Thai health authorities on Tuesday stuck to the line that mixing different Covid-19 vaccines for the two shots is only recommended if there is a severe reaction to the first one. The comments follow growing indications that swapping jabs can significantly boost patients’ immune response.
“If there is an extreme reaction from the first dose, whether suffocation or admission to hospital, then the healthcare worker is allowed to administer a different type of vaccine for the second dose,” a representative of the Department of Disease Control (DDC) told Thai Enquirer.
She declined to comment on whether mixing the vaccines as standard might help boost patients’ immunity and also address the logistical challenges facing the roll-out of the country’s inoculation programme, saying the allergy angle remains the DDC’s focus.
Researchers from Chulalongkorn have found that changing vaccine type for the second jab can produce an immune response in some cases, almost seven times greater than using the same one twice.
The positive findings corroborate research in several countries in past weeks. But the sample is small and research is ongoing, cautioned Dr Yong Poovorawan, the chief of the Centre of Excellence in Clinical Virology at Chulalongkorn University, in his Facebook post Sunday.
Five patients were tested in the Chula study, four with Sinovac and then AstraZeneca, and the fifth with the reverse order.
After a month, the patients’ immunity responses were compared with the average antibody response of others who have recovered from Covid, or who had received two full doses of Sinovac or one of AstraZeneca (no one in Thailand has yet received two doses of AstraZeneca).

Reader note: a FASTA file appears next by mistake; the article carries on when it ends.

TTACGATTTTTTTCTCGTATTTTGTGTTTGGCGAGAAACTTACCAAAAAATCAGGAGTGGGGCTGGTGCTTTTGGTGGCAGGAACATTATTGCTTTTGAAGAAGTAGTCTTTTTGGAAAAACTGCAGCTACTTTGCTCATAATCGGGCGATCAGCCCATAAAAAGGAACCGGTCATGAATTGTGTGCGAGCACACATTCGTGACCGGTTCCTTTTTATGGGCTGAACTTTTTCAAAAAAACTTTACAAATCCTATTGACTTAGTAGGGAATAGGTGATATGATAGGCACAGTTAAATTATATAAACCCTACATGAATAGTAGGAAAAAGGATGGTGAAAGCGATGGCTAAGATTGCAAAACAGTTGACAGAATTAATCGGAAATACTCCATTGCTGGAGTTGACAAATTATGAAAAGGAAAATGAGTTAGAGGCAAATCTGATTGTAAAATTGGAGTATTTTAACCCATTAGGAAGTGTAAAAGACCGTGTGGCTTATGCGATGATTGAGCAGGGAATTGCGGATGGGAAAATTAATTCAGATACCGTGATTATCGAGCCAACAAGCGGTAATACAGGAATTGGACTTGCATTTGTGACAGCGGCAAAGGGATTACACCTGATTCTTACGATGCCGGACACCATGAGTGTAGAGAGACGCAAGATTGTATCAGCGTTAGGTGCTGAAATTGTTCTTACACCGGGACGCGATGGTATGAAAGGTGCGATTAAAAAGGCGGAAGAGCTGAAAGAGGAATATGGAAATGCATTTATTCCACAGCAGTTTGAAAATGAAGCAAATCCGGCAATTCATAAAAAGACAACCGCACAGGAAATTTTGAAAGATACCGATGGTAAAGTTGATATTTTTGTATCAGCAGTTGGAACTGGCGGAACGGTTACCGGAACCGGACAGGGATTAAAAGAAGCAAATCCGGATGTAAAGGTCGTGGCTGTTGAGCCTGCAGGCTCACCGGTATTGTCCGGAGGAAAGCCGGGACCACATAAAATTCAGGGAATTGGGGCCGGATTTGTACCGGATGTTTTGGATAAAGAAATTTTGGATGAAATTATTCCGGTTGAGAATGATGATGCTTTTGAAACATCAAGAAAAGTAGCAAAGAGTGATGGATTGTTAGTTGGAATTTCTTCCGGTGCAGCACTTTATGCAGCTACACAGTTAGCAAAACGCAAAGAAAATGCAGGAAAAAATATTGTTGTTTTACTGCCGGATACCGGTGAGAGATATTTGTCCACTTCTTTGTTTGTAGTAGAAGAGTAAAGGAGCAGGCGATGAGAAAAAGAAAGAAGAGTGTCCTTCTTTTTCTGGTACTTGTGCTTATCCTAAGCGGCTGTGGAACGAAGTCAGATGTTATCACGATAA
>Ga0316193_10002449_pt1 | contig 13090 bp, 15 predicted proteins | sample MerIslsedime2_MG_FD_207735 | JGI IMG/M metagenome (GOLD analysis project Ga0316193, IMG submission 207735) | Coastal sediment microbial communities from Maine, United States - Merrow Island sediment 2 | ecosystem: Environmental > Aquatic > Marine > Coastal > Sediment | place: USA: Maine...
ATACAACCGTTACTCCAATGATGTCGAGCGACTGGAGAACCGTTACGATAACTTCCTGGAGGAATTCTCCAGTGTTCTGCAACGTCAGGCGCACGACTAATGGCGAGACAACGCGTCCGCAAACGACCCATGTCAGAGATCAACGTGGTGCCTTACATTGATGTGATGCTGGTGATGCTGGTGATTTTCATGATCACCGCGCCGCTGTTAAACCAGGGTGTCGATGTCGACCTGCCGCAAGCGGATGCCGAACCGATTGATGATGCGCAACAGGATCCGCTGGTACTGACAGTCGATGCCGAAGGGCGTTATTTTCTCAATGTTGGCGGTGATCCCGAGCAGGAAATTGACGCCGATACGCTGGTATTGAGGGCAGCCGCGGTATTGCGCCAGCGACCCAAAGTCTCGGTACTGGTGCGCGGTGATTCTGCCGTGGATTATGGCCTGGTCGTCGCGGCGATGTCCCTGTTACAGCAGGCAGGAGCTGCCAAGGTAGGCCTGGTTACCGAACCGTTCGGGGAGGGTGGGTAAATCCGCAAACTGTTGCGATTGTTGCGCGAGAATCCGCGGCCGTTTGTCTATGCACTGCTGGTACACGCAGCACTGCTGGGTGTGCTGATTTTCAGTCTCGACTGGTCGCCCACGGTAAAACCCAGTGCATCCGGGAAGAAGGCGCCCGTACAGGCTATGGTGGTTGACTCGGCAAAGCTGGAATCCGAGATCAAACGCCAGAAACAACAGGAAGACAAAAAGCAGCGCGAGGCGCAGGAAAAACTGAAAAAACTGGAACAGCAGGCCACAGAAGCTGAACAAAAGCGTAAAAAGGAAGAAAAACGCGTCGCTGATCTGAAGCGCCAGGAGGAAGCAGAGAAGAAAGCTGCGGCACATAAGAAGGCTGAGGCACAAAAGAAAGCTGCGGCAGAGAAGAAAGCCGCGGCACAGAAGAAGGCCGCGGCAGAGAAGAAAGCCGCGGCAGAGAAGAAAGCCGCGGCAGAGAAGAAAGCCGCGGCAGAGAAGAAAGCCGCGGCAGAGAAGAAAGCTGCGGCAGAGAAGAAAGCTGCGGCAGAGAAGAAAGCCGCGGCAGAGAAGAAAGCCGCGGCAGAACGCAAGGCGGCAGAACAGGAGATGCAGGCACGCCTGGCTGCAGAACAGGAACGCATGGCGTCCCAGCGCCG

The results were as follows:
- Two doses of Sinovac: 92.36 U/mL of antibodies
- One dose of Astrazeneca: 51.04 U/mL of antibodies
- Infected with Covid-19 and recovered: 60.86 U/mL of antibodies
- First dose Sinovac, second dose AstraZeneca: 615 U/mL of antibodies
- First dose AstraZeneca, second dose Sinovac: 221.1 U/mL of antibodies
Dr Yong said this could help where a patient is allergic to the brand of the first dose, but also more widely.
“In the case where there is a shortage of any of the vaccines, then we will be able to mix-and-match with the other brand of vaccine,” said Dr Yong. “The administration of vaccines would be much easier, faster, and efficient.”
The National Vaccine Institute also declined to comment on the potential of mixing vaccines to improve the logistics of the government’s programme.
In May, researchers from Spain found that mixing the AstraZeneca vaccine with Pfizer triggered a “potent immune response” from a trial of over 600 people.
Combining different vaccines is already common practice when inoculating children, explained Dr Yong.
“Theoretically, vaccines are interchangeable when they are used on children, and all of this has been studied and proven,” including for rotavirus, Hepatitis A, Hepatitis B, diphtheria, and tetanus, he said.
“Germs cannot tell the difference between each brand of vaccination.”